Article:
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Performance review of PH education system sought

VALENZUELA CITY, Philippines – Students assemble mini cars to be powered by the sun using small solar panels at a do-it-yourself solar-powered mini car racing contest in Valenzuela City, file photo Oct. 2014. Senate Committee on education vice chairman Senator Win Gatchalian wants the government to thoroughly review the current state of the Philippine education system with particular focus on gauging the “effectiveness and efficacy of existing education laws and policies” in light of the country’s troubling rankings at the 2017 Global Innovation Index and at the Global Competitiveness Index 2017-2018 rankings. Photo by Mark Cayabyab/OS WIN GATCHALIAN

Troubled by the poor marks for educational access and quality earned by the Philippines in various international rankings, Senator Win Gatchalian is calling on the Senate to exercise its legislative oversight powers to conduct a comprehensive performance review of the country’s education system.

Proposed Senate Resolution No. 675, filed by Gatchalian earlier this week, “directs the appropriate Senate committee to conduct an inquiry, in aid of legislation, into the current state of the Philippine education system,” with particular focus on gauging the “effectiveness and efficacy of existing education laws and policies.”

“Essentially our aim is to conduct an honest, objective performance review of the entire education system, encompassing everything from day care all the way up to the post-graduate level, as well as non-formal and special education,” said Gatchalian, the vice-chairman of the Senate Committee on Education, Arts and Culture.

“The feedback collected from this comprehensive review will be critical to guiding the government in crafting and implementing legislative and policy reforms which will empower the State to fulfill its obligation under the Constitution and international law to provide the Filipino people with access to quality education at all levels,” he added.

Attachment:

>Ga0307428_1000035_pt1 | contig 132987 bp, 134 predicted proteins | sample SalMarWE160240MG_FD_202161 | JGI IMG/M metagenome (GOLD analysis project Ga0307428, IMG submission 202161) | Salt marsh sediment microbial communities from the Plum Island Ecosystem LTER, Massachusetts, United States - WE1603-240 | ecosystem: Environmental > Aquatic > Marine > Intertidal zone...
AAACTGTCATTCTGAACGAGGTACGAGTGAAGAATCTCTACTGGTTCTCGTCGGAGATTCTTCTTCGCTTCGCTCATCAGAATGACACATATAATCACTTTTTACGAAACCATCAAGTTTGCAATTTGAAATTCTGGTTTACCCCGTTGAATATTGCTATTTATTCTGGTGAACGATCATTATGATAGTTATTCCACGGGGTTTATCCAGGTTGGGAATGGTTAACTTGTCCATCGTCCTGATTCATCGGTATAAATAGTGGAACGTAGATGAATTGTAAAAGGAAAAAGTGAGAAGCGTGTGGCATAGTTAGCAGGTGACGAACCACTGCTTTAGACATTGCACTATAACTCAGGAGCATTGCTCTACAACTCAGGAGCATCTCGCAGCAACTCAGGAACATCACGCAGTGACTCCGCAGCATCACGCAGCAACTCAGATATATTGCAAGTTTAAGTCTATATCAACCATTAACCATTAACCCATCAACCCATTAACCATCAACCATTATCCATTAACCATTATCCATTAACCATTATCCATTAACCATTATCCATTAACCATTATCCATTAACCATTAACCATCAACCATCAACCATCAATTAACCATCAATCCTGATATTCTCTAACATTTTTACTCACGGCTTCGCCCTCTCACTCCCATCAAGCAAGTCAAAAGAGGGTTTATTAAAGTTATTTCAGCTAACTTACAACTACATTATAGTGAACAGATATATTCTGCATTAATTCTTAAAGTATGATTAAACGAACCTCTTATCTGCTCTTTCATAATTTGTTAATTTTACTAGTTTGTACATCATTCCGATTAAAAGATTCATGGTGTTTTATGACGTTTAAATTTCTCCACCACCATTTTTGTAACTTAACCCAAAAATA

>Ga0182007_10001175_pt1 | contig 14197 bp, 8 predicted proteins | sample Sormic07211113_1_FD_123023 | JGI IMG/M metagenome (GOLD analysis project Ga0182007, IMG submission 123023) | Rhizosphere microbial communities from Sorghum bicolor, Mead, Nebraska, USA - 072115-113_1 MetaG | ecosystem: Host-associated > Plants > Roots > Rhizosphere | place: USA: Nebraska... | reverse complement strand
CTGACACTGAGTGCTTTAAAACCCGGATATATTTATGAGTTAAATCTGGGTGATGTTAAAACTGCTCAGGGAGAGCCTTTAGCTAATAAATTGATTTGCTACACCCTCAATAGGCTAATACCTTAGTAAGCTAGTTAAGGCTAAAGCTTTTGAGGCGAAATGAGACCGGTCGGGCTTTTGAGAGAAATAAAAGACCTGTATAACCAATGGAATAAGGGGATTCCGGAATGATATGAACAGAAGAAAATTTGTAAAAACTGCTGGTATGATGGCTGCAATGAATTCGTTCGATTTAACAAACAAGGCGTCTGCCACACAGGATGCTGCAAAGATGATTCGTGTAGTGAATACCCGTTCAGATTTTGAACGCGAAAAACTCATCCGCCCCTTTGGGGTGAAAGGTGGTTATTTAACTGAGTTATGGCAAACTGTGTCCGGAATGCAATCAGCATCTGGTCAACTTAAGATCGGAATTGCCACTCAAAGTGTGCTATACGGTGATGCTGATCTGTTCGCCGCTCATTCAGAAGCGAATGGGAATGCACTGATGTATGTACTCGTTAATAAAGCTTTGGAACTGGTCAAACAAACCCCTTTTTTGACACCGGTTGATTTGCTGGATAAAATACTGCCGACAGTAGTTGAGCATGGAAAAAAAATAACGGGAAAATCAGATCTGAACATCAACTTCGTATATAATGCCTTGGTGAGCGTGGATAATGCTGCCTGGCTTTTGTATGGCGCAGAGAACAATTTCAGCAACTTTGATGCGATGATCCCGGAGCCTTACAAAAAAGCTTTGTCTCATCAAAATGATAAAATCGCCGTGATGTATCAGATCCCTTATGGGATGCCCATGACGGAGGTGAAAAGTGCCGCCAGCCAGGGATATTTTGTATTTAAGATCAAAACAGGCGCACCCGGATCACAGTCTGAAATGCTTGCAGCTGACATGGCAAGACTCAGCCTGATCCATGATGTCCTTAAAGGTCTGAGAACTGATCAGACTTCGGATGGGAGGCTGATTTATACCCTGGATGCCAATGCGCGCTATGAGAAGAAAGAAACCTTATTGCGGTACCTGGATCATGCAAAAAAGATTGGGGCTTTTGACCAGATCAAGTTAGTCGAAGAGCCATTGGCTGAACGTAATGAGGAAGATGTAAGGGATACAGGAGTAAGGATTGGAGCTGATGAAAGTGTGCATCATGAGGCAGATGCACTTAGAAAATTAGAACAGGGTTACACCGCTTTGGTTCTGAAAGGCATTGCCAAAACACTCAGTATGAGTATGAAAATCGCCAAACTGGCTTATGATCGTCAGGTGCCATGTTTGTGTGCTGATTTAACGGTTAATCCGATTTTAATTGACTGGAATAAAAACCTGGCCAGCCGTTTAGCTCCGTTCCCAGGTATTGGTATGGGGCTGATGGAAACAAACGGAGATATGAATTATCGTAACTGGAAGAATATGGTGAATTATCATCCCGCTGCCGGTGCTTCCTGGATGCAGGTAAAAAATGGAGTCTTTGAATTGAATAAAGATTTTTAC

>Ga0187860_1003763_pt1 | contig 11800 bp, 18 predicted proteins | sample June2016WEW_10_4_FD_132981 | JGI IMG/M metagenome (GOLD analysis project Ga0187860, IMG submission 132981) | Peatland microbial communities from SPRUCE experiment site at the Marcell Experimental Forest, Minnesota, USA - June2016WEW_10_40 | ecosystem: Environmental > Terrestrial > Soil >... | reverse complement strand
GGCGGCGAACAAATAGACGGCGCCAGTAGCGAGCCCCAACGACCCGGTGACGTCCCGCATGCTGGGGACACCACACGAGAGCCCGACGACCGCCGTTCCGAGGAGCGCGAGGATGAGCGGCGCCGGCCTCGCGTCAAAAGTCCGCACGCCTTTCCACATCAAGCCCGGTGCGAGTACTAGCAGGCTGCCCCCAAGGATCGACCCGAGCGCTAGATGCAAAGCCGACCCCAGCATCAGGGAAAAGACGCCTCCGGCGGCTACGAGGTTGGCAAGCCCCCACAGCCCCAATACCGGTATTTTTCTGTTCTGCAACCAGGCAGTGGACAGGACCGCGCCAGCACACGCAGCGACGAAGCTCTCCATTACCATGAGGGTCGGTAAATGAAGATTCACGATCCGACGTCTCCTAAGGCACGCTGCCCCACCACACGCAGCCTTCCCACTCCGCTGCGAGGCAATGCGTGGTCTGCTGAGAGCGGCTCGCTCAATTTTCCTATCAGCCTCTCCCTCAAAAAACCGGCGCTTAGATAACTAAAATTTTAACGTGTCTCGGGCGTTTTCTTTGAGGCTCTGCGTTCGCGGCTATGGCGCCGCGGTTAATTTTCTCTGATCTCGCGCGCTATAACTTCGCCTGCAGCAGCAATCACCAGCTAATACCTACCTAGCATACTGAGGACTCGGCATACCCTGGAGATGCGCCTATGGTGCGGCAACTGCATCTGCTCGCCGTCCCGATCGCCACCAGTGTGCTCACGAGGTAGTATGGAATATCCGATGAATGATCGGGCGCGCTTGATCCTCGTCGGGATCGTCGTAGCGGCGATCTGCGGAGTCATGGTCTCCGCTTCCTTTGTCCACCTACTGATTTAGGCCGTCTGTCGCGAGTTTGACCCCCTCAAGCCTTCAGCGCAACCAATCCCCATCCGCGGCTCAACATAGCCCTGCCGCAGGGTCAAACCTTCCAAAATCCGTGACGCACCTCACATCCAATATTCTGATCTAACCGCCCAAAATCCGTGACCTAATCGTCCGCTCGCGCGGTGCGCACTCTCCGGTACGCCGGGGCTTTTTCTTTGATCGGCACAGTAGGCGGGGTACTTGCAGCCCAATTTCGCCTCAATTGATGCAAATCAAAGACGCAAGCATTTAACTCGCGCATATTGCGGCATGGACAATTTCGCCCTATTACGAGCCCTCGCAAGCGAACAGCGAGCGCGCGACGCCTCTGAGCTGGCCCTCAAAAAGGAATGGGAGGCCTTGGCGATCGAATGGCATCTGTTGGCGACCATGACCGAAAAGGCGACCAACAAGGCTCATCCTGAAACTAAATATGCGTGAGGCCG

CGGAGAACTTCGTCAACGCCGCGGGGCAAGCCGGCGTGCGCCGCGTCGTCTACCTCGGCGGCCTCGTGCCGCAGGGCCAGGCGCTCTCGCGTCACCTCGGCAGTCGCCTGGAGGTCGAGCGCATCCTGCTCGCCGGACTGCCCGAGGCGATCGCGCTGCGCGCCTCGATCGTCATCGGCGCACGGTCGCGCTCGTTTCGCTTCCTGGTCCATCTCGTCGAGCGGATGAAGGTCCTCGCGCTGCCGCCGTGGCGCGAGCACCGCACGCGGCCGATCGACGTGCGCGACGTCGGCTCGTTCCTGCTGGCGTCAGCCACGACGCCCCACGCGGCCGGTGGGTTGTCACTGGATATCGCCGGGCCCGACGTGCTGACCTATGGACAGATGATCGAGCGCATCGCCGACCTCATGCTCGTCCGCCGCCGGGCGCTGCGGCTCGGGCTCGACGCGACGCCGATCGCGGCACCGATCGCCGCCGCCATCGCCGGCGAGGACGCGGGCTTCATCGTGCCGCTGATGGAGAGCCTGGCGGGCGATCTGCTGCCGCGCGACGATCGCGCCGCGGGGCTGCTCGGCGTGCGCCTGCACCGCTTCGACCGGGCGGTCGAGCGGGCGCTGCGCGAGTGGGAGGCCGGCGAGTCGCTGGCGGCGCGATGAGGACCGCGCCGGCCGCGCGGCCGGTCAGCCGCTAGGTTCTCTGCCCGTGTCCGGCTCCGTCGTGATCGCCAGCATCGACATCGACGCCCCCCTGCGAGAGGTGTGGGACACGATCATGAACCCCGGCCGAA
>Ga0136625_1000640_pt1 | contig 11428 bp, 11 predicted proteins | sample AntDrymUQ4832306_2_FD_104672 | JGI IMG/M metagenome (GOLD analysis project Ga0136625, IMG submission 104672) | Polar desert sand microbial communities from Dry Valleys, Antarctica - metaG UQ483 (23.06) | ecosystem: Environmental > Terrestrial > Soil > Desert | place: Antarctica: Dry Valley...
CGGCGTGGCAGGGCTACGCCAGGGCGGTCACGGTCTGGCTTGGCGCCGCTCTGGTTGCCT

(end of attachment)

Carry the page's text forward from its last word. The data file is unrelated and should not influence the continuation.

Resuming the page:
In the resolution, Gatchalian acknowledged that the government has already put into motion recent reforms aimed at “expanding access to and improving the quality of the Philippine education system”, including the K-12 Law (RA 10533), the UniFAST Law (RA 10687), and the Free Higher Education Law (RA 10931).

Despite the passage of these laws, however, the Philippines continues to receive poor marks for education in international performance indices.

On Global Competitiveness Index 2017-2018 released by the World Economic Forum, the Philippines ranked 66th out of 137 countries for quality of primary education, 74th for quality of higher education, and 76th for quality of math and science education. The Philippine education system did even worse on the 2017 Global Innovation Index, where it was ranked at a dismal 113th place out of 127 countries.

In the context of these sobering ratings, Gatchalian asserted that a comprehensive performance review, “with special emphasis on collecting and analyzing concrete empirical evidence regarding key educationalaccess and quality indicators,” would be pivotal to crafting “responsive legislation and policies that will put the country on the right path toward the transformation of the Philippine education system into a world-class institution.”

“I am hopeful that this Senate inquiry will serve as the solid foundation atop which we can build the world-class education system that the Filipino people deserve,” he added.